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Title: The crown rights of the Redeemer : a Reformed approach to sovereignty for the national church in the 21st century
Author: MacLean, M. A.
Awarding Body: University of Edinburgh
Current Institution: University of Edinburgh
Date of Award: 2004
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Abstract:
This thesis argues that the Church of Scotland is hampered in the proper exercise of its inherent power of spiritual jurisdiction by the predominance of a model of sovereignty that owes more to secular political science than to Christian theology. Chapter One analyses sovereignty from a Reformed theological perspective, founding on a prior doxological conception of the sovereignty of God. The result is a model of ‘diakonal’ sovereignty expressed in covenant relation between God and his people. Chapter Two describes the emergence of a conception of the relationship of authority between Church and state in post-Reformation Scotland that relied excessively on a ‘Two Kingdoms’ theory of authority. Chapter Three describes the constitutional crisis produced by the events of the 1840s, and the solution that was enshrined in the Church of Scotland Act of 1921 and the Fourth Article Declaratory appended thereto. This settlement is useful for asserting the Church’s internal freedom to regulate spiritualia; but as a model of a legally sovereign institution, it was always constitutionally imperfect and obsolescent. Chapter Four traces the fate of the settlement in the last eighty years. The Church’s legal privilege has diminished, and its independence been threatened by legislation and case-law; meanwhile the nation state has fragmented to such an extent that it may no longer have the ability to guarantee the Church’s freedoms under the terms of the Act. Chapter Five recounts fourteen conversations held with men of experience and influence in the field of Church-state relations; conversations in which issues of Establishment (now barely relevant in the constitution of the Church), religious human rights (a partial, but inadequate alternative basis of religious liberty) and spiritual freedom itself (a separate matter from spiritual jurisdiction) were discussed in depth. Chapter Six concludes that a new philosophy of legal authority is needed to replace the one supporting the 1921 Act and the Articles. It must be a philosophy of service not domination; and it should not be enslaved to any particular understanding of sovereignty, not even a temptingly traditional, Scottish model. It must serve ecclesia semper reformanda and the Church as communio, not as societas perfecta. This produces a suggested re-writing of the Fourth and Sixth Articles Declaratory, on the separation of jurisdiction and the relationship between the Church and the civil magistrate. Only such a re-writing can restore the relevance of constitutional foundation of the Church of Scotland and defend the spiritual freedom the Church must demand - to obey God above all earthly authority.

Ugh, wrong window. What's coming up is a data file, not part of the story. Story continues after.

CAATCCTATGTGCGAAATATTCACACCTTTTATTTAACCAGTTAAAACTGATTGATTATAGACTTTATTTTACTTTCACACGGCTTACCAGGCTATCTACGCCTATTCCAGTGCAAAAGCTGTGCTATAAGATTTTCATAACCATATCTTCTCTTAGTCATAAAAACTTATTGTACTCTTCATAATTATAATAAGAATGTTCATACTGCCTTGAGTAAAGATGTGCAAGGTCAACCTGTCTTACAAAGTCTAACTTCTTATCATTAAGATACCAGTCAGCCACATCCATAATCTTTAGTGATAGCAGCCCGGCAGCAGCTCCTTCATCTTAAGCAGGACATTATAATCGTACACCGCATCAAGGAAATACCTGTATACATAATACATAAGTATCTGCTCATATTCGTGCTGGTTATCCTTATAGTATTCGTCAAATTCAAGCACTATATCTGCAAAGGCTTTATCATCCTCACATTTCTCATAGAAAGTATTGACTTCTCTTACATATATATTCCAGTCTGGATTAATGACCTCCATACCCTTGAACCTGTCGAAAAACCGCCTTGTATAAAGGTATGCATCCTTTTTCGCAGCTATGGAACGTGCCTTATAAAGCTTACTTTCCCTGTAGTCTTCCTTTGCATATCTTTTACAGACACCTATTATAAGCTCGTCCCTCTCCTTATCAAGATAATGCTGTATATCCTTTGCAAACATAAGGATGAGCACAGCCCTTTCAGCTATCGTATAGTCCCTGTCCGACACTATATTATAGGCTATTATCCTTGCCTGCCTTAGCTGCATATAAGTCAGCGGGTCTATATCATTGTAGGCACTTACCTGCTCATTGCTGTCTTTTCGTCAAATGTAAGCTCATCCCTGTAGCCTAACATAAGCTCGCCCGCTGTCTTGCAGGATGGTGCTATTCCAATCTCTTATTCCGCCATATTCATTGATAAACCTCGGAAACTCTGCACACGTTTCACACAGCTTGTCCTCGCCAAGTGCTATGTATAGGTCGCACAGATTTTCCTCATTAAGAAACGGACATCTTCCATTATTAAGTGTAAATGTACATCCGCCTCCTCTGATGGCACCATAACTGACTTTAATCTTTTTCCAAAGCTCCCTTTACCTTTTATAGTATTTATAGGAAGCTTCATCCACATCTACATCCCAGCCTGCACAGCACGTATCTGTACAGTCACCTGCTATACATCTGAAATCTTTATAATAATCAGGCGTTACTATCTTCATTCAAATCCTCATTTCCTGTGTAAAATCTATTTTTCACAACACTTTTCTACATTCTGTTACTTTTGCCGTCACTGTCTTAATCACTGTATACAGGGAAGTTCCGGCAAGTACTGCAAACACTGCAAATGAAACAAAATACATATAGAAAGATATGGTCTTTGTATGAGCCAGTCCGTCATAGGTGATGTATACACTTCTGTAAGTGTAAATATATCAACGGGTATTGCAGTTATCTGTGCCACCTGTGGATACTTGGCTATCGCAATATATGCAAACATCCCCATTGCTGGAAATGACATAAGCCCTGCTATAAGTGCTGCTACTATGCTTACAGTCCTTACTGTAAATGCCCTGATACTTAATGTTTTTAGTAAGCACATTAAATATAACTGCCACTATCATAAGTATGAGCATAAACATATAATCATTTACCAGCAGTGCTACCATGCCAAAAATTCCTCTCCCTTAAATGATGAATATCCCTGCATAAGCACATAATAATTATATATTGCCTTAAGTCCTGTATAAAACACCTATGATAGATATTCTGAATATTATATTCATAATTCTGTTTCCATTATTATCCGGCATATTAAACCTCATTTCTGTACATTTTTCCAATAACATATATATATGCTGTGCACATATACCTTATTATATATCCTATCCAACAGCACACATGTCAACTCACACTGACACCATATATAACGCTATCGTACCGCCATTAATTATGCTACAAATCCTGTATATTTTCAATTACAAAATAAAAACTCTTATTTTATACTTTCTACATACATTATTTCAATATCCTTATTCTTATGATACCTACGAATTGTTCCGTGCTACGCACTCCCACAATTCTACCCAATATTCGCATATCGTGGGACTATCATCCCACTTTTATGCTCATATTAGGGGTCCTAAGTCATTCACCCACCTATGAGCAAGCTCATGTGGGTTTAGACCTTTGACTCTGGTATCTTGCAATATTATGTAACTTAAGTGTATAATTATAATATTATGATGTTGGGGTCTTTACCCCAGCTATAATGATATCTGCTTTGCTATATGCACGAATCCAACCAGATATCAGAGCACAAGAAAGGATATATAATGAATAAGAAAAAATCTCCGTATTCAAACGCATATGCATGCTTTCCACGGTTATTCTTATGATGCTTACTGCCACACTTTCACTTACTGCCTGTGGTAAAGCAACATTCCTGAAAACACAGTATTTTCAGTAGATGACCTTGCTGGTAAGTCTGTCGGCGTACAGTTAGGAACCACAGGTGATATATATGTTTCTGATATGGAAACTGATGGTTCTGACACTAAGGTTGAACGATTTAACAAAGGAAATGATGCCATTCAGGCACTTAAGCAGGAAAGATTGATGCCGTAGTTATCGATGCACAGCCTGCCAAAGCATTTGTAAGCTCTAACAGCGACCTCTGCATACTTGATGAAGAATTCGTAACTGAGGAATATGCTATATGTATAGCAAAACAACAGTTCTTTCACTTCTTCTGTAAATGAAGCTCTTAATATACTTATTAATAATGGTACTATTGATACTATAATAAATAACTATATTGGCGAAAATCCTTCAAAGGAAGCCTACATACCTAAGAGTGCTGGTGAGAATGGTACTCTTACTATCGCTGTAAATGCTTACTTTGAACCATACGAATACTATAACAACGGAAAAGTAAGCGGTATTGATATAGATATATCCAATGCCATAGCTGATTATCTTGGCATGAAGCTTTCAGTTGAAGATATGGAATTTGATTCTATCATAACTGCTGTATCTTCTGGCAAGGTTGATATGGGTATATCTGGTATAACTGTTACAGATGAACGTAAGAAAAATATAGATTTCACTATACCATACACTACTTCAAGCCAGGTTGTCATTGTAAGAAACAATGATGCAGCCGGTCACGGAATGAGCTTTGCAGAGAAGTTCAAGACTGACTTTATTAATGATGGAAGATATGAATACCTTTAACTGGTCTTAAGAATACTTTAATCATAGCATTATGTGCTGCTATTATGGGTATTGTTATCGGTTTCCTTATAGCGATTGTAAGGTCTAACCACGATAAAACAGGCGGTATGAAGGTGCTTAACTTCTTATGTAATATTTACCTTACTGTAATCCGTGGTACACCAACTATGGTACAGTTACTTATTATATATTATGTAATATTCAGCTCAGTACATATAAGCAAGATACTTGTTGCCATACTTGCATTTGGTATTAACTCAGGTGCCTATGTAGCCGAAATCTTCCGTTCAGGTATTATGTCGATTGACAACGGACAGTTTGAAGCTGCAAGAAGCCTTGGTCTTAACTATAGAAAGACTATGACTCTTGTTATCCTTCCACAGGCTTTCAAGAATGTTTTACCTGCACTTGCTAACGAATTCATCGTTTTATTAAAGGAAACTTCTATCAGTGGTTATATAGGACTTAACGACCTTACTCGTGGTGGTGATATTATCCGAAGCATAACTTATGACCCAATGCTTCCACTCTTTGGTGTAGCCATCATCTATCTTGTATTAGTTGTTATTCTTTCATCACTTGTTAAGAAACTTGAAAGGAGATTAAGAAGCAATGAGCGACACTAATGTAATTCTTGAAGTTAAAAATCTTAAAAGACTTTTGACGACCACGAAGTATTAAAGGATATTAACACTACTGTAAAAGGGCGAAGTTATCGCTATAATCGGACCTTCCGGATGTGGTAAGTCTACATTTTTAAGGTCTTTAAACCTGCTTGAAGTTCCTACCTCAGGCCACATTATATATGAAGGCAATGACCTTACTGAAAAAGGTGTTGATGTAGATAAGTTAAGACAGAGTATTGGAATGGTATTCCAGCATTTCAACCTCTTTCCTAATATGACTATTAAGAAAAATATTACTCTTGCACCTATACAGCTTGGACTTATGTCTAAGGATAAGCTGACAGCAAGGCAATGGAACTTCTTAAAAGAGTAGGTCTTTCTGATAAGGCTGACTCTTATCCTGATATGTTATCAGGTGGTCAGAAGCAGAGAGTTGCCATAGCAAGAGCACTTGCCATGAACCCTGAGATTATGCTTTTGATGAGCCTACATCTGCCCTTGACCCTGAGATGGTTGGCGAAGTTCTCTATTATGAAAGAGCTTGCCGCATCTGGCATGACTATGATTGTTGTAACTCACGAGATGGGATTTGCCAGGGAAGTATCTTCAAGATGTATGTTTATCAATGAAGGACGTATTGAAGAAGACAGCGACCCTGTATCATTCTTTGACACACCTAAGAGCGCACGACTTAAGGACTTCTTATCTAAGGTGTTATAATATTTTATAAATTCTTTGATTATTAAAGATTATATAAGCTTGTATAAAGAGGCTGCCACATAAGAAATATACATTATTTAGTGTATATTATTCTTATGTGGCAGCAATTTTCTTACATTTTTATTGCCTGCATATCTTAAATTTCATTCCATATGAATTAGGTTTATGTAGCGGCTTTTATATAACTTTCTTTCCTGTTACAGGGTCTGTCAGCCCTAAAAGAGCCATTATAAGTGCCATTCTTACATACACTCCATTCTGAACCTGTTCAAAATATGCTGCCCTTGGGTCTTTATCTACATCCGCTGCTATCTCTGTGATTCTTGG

Supervisor: Not available Sponsor: Not available
Qualification Name: Thesis (Ph.D.) Qualification Level: Doctoral
EThOS ID: uk.bl.ethos.654364  DOI: Not available
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